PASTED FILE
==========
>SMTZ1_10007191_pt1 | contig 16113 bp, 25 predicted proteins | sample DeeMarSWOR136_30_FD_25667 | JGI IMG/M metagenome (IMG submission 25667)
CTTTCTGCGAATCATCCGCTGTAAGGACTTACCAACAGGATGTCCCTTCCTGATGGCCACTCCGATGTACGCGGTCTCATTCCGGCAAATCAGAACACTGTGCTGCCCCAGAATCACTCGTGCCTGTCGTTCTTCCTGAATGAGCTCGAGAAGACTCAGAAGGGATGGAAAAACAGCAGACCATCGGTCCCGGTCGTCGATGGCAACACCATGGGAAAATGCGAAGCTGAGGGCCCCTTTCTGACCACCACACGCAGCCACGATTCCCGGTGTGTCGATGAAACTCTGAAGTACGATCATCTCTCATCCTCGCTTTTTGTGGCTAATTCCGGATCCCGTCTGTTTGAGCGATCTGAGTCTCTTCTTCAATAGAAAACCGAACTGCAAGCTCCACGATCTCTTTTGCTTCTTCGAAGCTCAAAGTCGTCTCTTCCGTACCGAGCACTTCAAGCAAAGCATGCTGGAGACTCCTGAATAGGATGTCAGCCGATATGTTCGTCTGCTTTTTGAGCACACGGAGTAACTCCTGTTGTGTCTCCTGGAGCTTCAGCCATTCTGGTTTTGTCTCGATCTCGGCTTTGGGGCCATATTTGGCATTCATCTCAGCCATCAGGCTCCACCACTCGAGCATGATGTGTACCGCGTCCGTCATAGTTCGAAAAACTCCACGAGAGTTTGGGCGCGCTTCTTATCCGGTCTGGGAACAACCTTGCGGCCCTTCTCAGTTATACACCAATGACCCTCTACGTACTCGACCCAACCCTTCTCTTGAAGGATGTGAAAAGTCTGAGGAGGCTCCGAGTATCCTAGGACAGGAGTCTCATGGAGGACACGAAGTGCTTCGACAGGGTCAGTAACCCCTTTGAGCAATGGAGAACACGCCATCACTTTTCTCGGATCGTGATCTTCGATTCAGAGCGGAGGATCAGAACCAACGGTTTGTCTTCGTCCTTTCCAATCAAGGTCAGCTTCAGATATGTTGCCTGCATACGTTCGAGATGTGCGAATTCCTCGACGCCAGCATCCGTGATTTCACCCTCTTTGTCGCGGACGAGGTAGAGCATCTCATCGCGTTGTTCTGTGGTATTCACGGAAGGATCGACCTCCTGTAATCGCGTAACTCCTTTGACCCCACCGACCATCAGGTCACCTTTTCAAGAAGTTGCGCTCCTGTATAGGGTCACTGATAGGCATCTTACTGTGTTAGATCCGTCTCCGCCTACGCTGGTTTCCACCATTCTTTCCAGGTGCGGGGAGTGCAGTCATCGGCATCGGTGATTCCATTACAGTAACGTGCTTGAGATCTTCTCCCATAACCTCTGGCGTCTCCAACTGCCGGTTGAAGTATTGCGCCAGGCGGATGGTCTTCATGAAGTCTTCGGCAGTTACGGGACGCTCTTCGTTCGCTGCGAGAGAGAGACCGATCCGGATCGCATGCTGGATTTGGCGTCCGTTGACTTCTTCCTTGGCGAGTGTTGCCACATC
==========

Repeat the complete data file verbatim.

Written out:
>SMTZ1_10007191_pt1 | contig 16113 bp, 25 predicted proteins | sample DeeMarSWOR136_30_FD_25667 | JGI IMG/M metagenome (IMG submission 25667)
CTTTCTGCGAATCATCCGCTGTAAGGACTTACCAACAGGATGTCCCTTCCTGATGGCCACTCCGATGTACGCGGTCTCATTCCGGCAAATCAGAACACTGTGCTGCCCCAGAATCACTCGTGCCTGTCGTTCTTCCTGAATGAGCTCGAGAAGACTCAGAAGGGATGGAAAAACAGCAGACCATCGGTCCCGGTCGTCGATGGCAACACCATGGGAAAATGCGAAGCTGAGGGCCCCTTTCTGACCACCACACGCAGCCACGATTCCCGGTGTGTCGATGAAACTCTGAAGTACGATCATCTCTCATCCTCGCTTTTTGTGGCTAATTCCGGATCCCGTCTGTTTGAGCGATCTGAGTCTCTTCTTCAATAGAAAACCGAACTGCAAGCTCCACGATCTCTTTTGCTTCTTCGAAGCTCAAAGTCGTCTCTTCCGTACCGAGCACTTCAAGCAAAGCATGCTGGAGACTCCTGAATAGGATGTCAGCCGATATGTTCGTCTGCTTTTTGAGCACACGGAGTAACTCCTGTTGTGTCTCCTGGAGCTTCAGCCATTCTGGTTTTGTCTCGATCTCGGCTTTGGGGCCATATTTGGCATTCATCTCAGCCATCAGGCTCCACCACTCGAGCATGATGTGTACCGCGTCCGTCATAGTTCGAAAAACTCCACGAGAGTTTGGGCGCGCTTCTTATCCGGTCTGGGAACAACCTTGCGGCCCTTCTCAGTTATACACCAATGACCCTCTACGTACTCGACCCAACCCTTCTCTTGAAGGATGTGAAAAGTCTGAGGAGGCTCCGAGTATCCTAGGACAGGAGTCTCATGGAGGACACGAAGTGCTTCGACAGGGTCAGTAACCCCTTTGAGCAATGGAGAACACGCCATCACTTTTCTCGGATCGTGATCTTCGATTCAGAGCGGAGGATCAGAACCAACGGTTTGTCTTCGTCCTTTCCAATCAAGGTCAGCTTCAGATATGTTGCCTGCATACGTTCGAGATGTGCGAATTCCTCGACGCCAGCATCCGTGATTTCACCCTCTTTGTCGCGGACGAGGTAGAGCATCTCATCGCGTTGTTCTGTGGTATTCACGGAAGGATCGACCTCCTGTAATCGCGTAACTCCTTTGACCCCACCGACCATCAGGTCACCTTTTCAAGAAGTTGCGCTCCTGTATAGGGTCACTGATAGGCATCTTACTGTGTTAGATCCGTCTCCGCCTACGCTGGTTTCCACCATTCTTTCCAGGTGCGGGGAGTGCAGTCATCGGCATCGGTGATTCCATTACAGTAACGTGCTTGAGATCTTCTCCCATAACCTCTGGCGTCTCCAACTGCCGGTTGAAGTATTGCGCCAGGCGGATGGTCTTCATGAAGTCTTCGGCAGTTACGGGACGCTCTTCGTTCGCTGCGAGAGAGAGACCGATCCGGATCGCATGCTGGATTTGGCGTCCGTTGACTTCTTCCTTGGCGAGTGTTGCCACATC